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Movie Review : Nocturnal Animals (2016)

Movie Review : Nocturnal Animals (2016)

Tom Ford's latest movie Nocturnal Animals begins with a montage of three solid minutes of naked obese women mercilessly shaking their junk at the screen in slow motion. It doesn't have anything to do whatsoever with the movie. It's just there, daring you to keep watching. Needless to say, I loved it. Nocturnal Animals is not quite the slick, but standard martial breakdown thriller is appears to be. It's a crass, provocative and horribly bent movie with great artistic ambition. If someone would've told me that killer highway suspense and metafiction could seamlessly blend in a movie, I would've laughed them out of the room. But it's exactly what Nocturnal Animals is. It's bonkers and I loved it because it was bonkers. My favorite viewing in 2017, so far.

So, Nocturnal Animals is the story of Susan Morrow (Amy Adams), a wealthy and cynical art gallery owner in Los Angeles who receives a novel manuscript from her estranged ex-husband Edward Sheffield (Jake Gyllenhaal) after nineteen years of silence. It is titled Nocturnal Animals and dedicated to her. The novel's protagonist Tony Hastings (also Jake Gyllenhall) *wink* *wink* is forced off the highway by thugs who kidnap his wife and daughter for obscure reasons. Stranded and hurt in West Texas, Tony will go through whatever it takes to survive. Now, Susan rekindles with all sorts of unpleasant emotions while reading Edward's novel and reminisces on the events that lead to their divorce. And the more she reminisces, the more sense the novel (and the context in which she received it) makes. 

This movie is fucking LOADED with interesting ideas. It may not be all evident if you're not familiar with metafiction, but Nocturnal Animals is also a great example of how it works and why it's awesome. Metafiction is, basically, a narrative that questions the relationship between reality and fiction by drawing attention to its fictional nature. Metafiction is self-conscious fiction you'll often hear Academics say. Nocturnal Animals uses that concept to make its audience paranoid about the symbolism in Edward's novel, which is gradually reveals through Susan's unpleasant feelings and conflicting thoughts about her traumatic divorce.

Nothing in Edward's novel is coincidental. Everything addresses Susan directly. I also suspect nothing is coincidental in Austin Wright's novel Nocturnal Animals is based on. I haven't read it, but it's how metafiction works. Every layer is a puzzle that dares your to solve it. What makes Nocturnal Animals so much fun is that it uses enticing tropes that could've existed independently to build its puzzle. Edward Sheffield's highway thriller Nocturnal Animals could've worked on its own although it would've been deprived of its extra layer of meaning that made it so goddamn satisfying. Nocturnal Animals is definitely NOT a movie to  "switch your brain off" to. It's just not how the experience is structured.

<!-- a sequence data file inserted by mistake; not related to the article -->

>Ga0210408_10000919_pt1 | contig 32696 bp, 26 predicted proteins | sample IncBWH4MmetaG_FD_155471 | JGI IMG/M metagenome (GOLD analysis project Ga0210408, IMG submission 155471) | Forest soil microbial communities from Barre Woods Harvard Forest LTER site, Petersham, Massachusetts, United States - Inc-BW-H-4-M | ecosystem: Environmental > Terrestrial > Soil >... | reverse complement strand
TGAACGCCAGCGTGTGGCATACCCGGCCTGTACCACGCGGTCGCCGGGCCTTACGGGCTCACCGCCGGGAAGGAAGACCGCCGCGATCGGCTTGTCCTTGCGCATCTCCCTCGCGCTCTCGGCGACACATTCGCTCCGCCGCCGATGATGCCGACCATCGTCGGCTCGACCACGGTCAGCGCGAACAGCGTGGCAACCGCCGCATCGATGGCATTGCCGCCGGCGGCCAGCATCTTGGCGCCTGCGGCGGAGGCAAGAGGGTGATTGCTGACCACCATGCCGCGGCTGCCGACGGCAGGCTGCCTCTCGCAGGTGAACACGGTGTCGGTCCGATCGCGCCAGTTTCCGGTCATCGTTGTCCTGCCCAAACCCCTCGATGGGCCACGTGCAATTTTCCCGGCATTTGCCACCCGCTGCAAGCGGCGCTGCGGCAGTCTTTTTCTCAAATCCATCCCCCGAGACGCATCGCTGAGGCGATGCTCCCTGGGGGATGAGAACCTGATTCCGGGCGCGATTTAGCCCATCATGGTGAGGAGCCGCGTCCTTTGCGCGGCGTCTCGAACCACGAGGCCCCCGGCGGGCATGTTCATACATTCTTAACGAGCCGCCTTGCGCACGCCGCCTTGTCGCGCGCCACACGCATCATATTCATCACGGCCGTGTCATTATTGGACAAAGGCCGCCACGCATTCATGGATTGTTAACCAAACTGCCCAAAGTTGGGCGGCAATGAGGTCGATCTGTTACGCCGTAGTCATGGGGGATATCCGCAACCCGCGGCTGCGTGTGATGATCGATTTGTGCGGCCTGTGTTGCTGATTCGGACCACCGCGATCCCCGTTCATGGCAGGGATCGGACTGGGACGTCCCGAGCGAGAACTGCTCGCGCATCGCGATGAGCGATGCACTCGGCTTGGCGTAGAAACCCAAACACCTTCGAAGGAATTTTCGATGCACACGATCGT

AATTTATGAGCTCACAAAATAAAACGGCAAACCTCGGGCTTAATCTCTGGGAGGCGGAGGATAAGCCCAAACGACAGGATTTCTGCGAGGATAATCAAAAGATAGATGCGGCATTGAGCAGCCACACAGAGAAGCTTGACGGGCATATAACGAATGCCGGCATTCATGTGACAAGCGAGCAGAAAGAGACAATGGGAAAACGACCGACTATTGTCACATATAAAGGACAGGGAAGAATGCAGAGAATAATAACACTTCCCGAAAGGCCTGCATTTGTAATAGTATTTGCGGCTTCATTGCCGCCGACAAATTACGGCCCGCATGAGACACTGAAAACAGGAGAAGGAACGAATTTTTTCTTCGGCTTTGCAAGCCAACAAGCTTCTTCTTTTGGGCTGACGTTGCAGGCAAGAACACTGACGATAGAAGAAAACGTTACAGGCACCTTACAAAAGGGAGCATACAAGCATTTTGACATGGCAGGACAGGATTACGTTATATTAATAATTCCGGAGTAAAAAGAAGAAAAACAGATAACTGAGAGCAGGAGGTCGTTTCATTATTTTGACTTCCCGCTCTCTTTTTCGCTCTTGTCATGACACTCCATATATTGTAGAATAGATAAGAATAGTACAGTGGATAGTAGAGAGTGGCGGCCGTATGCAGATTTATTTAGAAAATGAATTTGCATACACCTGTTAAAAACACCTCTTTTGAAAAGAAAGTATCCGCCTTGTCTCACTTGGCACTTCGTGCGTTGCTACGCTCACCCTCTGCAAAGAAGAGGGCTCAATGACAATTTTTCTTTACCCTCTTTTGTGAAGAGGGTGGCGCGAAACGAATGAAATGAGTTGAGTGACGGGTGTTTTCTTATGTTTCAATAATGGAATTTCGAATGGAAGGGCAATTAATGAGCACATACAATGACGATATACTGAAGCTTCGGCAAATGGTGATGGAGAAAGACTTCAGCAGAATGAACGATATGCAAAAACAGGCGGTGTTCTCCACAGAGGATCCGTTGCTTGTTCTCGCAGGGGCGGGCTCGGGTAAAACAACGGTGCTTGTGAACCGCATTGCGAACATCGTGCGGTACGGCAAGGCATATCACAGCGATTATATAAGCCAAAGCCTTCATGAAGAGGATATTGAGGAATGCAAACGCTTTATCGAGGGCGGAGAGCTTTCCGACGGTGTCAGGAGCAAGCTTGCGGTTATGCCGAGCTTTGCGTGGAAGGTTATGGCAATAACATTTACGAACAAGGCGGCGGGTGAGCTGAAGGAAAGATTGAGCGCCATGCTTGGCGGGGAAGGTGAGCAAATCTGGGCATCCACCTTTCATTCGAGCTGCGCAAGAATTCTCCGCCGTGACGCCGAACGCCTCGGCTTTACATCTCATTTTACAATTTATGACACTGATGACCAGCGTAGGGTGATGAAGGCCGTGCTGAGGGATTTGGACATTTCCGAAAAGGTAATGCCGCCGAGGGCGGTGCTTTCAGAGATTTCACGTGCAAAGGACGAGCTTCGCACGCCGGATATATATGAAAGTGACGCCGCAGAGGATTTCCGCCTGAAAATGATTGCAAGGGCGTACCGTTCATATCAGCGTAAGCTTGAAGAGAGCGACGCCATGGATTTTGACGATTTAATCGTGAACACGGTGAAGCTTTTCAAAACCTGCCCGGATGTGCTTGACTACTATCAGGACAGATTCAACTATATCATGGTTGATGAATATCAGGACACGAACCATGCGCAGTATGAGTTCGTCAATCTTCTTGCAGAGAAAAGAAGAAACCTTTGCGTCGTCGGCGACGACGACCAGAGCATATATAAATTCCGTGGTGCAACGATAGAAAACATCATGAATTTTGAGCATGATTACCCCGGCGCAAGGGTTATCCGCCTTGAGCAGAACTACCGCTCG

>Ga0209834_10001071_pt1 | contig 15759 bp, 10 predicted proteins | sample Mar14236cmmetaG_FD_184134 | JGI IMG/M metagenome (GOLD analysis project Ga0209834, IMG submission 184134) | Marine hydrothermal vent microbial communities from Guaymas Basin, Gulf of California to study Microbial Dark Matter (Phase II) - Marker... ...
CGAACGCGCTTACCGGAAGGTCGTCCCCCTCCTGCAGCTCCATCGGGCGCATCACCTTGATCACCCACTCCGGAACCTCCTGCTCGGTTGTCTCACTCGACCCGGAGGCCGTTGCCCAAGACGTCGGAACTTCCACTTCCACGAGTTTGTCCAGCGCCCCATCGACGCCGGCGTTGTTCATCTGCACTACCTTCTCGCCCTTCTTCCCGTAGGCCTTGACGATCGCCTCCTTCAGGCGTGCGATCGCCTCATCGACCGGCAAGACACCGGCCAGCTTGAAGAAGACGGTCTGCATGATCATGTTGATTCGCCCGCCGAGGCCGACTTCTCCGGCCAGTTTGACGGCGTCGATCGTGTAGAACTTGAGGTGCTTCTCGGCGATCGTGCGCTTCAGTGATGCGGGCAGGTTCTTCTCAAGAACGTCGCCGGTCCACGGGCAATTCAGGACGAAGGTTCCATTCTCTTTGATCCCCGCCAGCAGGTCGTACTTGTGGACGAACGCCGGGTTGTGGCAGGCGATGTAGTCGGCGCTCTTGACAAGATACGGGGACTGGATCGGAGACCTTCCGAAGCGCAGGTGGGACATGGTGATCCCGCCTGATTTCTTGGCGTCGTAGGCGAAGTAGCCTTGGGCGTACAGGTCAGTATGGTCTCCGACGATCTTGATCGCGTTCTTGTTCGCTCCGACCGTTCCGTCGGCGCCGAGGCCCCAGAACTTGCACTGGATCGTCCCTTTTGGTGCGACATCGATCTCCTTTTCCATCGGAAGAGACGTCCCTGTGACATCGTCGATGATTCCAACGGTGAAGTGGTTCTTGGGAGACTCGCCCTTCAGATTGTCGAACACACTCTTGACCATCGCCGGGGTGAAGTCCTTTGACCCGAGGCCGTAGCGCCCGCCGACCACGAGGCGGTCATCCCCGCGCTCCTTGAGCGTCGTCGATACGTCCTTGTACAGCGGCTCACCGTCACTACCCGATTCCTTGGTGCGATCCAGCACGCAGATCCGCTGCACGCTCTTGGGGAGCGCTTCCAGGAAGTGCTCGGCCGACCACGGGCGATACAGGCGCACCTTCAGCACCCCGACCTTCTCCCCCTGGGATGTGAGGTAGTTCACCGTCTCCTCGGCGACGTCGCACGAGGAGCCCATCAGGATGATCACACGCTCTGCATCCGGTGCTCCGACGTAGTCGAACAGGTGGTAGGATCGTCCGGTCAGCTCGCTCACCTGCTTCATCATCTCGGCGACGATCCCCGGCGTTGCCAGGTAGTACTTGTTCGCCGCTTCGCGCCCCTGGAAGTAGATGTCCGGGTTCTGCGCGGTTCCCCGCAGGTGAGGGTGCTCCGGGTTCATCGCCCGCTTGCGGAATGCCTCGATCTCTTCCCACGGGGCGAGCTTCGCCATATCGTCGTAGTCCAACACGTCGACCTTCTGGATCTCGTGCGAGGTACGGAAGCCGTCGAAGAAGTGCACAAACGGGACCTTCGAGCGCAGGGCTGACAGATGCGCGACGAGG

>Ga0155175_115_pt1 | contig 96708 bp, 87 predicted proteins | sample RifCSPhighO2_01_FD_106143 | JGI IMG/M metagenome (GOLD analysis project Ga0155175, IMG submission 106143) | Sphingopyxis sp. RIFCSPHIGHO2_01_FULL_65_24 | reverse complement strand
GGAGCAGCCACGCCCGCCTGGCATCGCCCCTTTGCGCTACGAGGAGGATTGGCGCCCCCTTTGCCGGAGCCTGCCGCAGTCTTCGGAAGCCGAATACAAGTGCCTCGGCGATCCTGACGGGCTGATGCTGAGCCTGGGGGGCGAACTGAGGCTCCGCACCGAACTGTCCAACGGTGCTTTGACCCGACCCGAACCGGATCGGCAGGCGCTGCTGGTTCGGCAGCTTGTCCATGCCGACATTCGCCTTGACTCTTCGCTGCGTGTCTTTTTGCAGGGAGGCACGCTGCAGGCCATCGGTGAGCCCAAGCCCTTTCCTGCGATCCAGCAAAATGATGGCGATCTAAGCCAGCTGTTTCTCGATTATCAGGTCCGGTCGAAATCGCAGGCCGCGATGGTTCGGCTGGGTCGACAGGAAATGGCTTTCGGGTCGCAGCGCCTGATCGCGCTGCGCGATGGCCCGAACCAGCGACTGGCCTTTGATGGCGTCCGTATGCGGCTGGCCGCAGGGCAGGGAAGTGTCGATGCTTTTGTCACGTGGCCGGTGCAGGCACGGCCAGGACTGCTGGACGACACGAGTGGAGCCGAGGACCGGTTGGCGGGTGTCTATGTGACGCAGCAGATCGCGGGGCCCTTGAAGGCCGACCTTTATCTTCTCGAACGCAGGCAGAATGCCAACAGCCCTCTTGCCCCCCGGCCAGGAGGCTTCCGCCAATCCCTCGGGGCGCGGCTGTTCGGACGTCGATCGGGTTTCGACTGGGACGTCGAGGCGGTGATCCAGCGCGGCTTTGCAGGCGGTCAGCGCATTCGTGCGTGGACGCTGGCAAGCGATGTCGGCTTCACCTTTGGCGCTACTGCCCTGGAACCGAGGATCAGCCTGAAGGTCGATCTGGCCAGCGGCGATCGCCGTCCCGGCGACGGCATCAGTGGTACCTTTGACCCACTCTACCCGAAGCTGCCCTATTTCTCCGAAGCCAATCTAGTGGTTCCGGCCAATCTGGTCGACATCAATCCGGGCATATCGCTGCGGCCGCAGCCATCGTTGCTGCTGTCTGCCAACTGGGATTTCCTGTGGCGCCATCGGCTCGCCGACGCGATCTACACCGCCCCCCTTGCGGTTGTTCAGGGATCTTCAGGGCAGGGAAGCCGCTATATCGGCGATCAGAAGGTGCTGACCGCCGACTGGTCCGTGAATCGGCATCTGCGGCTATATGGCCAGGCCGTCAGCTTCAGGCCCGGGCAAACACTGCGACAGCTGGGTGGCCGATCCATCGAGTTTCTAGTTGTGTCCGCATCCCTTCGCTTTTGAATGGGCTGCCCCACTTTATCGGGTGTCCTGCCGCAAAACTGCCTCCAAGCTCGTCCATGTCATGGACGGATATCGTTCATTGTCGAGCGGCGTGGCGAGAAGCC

If you thought you knew  Michael Shannon , rethink everything you think you knew about him. He's even more badass than you think. 

If you thought you knew Michael Shannon, rethink everything you think you knew about him. He's even more badass than you think. 

I usually don't discuss actors performances in movies because I prefer discussing what the movie is about, but standout performances were so critical to Nocturnal Animalssuccess that it deserves mention. I also believe counterintuitive casting was an integral part of Tom Ford's creative process. For example, I didn't think Amy Adams had it in her to play a wealthy and neurotic middle-aged woman because she's always typecasted as this blue-collar type. The single mom, the lonely idealistc, etc. Turns out she is absolutely perfect as Susan Morrow because she looks real. In fact, Adams' inherent "realness" mixed with the artificial nature of her character transcend what would otherwise be a stereotype.

The unsung star of Nocturnal Animals is Michael Shannon, though. Typecasted as disturbed men, Shannon embodies law and order in this movie and man, is he fucking good or what? I've never met any Texas cops in my life, but Shannon's Bobby Andes lived up to every urban legend I heard about them. Michael Shannon is scary when he playing lunatics, but he's absolutely terrifying when his characters know what they're doing. Aaron Taylor-Johnson, known for playing babyfaced good guys, is also perfect as Ray Marcus, the scourge of the desert. I started suspecting Tom Ford of making this movie only to please me when my homegirl Jena Malone made a cameo appearance. At that point, I just threw my hands in the air and waved them like I just didn't care.

Nocturnal Animals is a movie about the creative process. It's easy to forget it and think it's a highway thriller because of Tom Ford's user-friendly approach to metafiction, but it would be missing the point. The most important character in the movie is Edward Sheffield and he barely even appears on screen. It's something to keep in mind when you're watching it because Tom Ford definitely tries to divert your attention from it. Nocturnal Animals is a crass, boundless and creative metafictional thriller about the power of narratives. If that doesn't sound enticing to you, ask yourself that question: why do people write fiction? Why are people interested in fiction in the first place? Is there a greater purpose to it than the audience's delight and entertainment? Nocturnal Animals has its own answers to these questions and these answers were music to my ears.

BADASS

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